Breaking Down Social Scoring

20 Aug

One of the biggest questions I hear from my clients is in regards to the potential of social media to help nurture relationships with prospects. Social media being my life and career and being a self-proclaimed “over-analyzer”, every time I consult with a client about the above, I always find myself consumed by thoughts about the impact of social media on lead scoring, which is a mathematical system for ranking leads.

Most marketers are using social media at some level now, but combining social media with lead scoring is relatively new. How does that work?

Here are a few of my thoughts.

Quick Review — What’s a Lead Score?

Your qualified leads have varying degrees of value. Some result in sales, and others do not. That’s why marketing automation (MA) platforms allow you to score leads, which simply means a method of ranking leads according to their sales-readiness and/or potential value.

Lead scores are based on pre-programed criteria that are unique to each company. These criteria add up to a total score that fluctuates dynamically as a contact’s behavior evolves. A high score identifies a prospect that’s ready to be contacted by Sales.

One of the primary benefits of a lead score is that it allows both Sales and Marketing to focus their efforts on the potential “winners” who are most likely to generate revenue.

The Traditional Criteria for Lead Scoring

Marketo does an outstanding job of explaining scoring criteria in their “Definitive Guide to Lead Scoring.” Here’s how they break it down:

Explicit — based on observable information, often shared by the customer directly. Includes: demographic facts like company name and size, job title and industry, along with BANT (budget, authority, need and timeline).

Implicit: based on information inferred from your prospect’s behavior or from data available to you, or from third-party sources. Includes: trackable digital behavior like opening emails, downloading information, visiting web pages.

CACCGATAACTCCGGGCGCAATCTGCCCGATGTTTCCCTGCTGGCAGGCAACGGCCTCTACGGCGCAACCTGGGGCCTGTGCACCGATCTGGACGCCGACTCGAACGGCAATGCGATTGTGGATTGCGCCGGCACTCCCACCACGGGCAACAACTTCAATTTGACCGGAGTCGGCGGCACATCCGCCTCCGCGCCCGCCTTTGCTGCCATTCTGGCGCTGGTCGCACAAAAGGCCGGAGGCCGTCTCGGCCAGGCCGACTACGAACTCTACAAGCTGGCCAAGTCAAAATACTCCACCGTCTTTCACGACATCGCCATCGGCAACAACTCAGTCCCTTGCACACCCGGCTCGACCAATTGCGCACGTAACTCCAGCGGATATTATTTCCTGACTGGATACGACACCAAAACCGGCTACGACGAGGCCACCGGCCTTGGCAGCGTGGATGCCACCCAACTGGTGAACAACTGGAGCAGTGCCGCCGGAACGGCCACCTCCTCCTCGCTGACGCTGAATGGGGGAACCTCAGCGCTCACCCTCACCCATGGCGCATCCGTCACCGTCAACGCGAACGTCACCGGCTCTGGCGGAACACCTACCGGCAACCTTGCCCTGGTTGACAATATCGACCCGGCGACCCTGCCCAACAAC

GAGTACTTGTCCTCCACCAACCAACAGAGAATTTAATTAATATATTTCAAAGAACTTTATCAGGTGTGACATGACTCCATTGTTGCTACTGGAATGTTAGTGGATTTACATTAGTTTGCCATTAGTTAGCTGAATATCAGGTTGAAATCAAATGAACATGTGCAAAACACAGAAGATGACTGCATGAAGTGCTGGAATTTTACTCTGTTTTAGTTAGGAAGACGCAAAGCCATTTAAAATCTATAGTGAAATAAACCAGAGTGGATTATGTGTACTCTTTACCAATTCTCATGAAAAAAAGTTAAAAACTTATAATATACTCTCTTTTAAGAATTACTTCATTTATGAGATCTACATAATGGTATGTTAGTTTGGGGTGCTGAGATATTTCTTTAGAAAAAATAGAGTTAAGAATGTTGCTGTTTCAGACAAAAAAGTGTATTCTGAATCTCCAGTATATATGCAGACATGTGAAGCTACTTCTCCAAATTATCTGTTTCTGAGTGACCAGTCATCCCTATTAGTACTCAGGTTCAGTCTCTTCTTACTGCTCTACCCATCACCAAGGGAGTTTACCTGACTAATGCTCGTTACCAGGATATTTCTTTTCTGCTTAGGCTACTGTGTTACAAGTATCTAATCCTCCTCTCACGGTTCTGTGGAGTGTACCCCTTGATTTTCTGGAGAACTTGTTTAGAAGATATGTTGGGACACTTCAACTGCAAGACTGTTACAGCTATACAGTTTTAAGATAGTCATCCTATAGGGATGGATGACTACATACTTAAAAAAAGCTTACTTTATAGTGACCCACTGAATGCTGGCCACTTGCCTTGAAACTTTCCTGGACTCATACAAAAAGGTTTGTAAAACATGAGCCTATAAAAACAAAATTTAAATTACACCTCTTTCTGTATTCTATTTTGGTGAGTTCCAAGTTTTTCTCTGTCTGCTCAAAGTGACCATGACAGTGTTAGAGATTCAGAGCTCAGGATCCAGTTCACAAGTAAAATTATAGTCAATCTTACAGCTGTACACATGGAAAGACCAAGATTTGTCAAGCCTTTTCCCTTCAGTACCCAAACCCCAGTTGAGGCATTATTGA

How Social Media Activities Can Be Used for Lead Scoring

Social media has now given marketers access to new types of data that can be added to scoring criteria. The list below isn’t exhaustive, but should be enough to pique your imagination.

Explicit – Social criteria include Twitter handles, quantity of social media connections, Klout scores, social sites a prospect has joined, plus “likes,” “shares,” tweets, subscriptions and other activities voluntarily made public.

Implicit – Many MA platforms now integrate social media with emails and landing pages. This allows marketers to track digital body language such as social sharing of emails and referrals from social sites. Other options include visits to blogs and subscriptions to RSS feeds.

Why Social Scoring Improves Your Revenue and Budget

Marketers have known for a long time that email click-throughs, asset downloads and website visits don’t tell the whole story of a prospect’s journey from awareness to purchase. Adding social media activities to your lead-scoring criteria could help you in the following ways:

Identify more “hot leads.” Some prospects may be showing you their level of sales-readiness through social behavior you weren’t tracking before. (Ex: reading your blog every week.) Now your scoring will find them, and route them to Sales.

Boost your content marketing budget. Social engagement requires people who can produce interesting content and monitor social sites. If you can prove that some of your “hot leads” are nurtured by social media, your budget to hire those people may increase.

What’s Working for You?

Social scoring is a new area where we’re all learning. How are you adding social media criteria to your lead scoring, and what insights are you gaining?

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